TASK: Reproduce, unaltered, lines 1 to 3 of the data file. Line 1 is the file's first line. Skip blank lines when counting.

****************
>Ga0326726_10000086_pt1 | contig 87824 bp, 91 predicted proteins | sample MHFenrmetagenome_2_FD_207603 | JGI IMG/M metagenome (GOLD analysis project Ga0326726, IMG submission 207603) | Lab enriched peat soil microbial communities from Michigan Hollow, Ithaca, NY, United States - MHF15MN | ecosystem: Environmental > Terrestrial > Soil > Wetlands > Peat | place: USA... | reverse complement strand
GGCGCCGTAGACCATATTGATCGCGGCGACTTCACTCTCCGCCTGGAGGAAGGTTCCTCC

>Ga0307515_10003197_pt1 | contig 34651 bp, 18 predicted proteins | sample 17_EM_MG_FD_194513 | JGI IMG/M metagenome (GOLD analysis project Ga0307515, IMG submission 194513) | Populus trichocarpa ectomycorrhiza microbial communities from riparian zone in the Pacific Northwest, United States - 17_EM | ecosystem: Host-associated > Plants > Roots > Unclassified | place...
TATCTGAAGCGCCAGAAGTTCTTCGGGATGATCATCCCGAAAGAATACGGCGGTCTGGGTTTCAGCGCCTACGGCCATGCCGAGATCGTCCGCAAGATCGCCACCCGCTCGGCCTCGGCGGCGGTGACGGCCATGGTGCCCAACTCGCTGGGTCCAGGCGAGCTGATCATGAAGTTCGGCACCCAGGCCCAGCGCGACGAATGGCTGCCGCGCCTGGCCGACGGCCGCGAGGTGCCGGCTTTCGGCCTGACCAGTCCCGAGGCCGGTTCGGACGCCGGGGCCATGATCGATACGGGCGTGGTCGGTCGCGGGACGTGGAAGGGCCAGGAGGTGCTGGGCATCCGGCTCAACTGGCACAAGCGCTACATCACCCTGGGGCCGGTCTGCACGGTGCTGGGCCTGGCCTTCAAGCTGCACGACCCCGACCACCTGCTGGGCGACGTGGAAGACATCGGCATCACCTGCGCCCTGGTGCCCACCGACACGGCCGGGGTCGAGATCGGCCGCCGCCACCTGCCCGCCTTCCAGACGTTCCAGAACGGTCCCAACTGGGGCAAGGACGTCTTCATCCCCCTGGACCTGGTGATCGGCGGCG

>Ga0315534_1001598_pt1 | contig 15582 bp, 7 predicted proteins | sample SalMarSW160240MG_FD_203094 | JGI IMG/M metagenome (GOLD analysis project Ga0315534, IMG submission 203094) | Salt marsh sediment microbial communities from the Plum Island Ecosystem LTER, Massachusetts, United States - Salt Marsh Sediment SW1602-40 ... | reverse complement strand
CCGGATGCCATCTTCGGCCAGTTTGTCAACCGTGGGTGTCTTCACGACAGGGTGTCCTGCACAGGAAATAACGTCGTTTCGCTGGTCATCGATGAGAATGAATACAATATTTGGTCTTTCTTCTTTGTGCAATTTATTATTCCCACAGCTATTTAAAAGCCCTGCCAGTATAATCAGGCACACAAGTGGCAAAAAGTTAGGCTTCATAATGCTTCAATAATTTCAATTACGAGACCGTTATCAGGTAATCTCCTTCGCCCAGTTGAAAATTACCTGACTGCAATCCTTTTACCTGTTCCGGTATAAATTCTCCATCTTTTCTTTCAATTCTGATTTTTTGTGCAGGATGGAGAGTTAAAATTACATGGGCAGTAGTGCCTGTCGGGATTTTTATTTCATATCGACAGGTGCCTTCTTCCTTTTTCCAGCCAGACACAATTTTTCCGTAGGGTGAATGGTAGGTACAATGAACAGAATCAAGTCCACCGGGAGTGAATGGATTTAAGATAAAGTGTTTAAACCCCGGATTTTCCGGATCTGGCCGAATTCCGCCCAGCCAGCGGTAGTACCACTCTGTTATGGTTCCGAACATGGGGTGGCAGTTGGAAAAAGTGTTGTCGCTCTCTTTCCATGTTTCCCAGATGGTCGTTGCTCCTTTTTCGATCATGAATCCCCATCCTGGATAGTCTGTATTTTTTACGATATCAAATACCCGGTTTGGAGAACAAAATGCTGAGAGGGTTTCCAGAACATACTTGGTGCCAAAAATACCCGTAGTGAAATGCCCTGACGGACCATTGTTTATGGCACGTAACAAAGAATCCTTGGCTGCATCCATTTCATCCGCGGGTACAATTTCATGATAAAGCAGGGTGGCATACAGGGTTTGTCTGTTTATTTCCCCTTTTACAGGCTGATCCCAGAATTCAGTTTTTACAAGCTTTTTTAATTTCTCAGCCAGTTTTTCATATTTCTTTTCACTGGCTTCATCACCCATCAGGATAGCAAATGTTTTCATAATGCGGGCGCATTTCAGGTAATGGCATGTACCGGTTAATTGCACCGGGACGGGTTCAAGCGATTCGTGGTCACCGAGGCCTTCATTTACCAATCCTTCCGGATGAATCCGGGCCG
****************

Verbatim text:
>Ga0326726_10000086_pt1 | contig 87824 bp, 91 predicted proteins | sample MHFenrmetagenome_2_FD_207603 | JGI IMG/M metagenome (GOLD analysis project Ga0326726, IMG submission 207603) | Lab enriched peat soil microbial communities from Michigan Hollow, Ithaca, NY, United States - MHF15MN | ecosystem: Environmental > Terrestrial > Soil > Wetlands > Peat | place: USA... | reverse complement strand
GGCGCCGTAGACCATATTGATCGCGGCGACTTCACTCTCCGCCTGGAGGAAGGTTCCTCC

>Ga0307515_10003197_pt1 | contig 34651 bp, 18 predicted proteins | sample 17_EM_MG_FD_194513 | JGI IMG/M metagenome (GOLD analysis project Ga0307515, IMG submission 194513) | Populus trichocarpa ectomycorrhiza microbial communities from riparian zone in the Pacific Northwest, United States - 17_EM | ecosystem: Host-associated > Plants > Roots > Unclassified | place...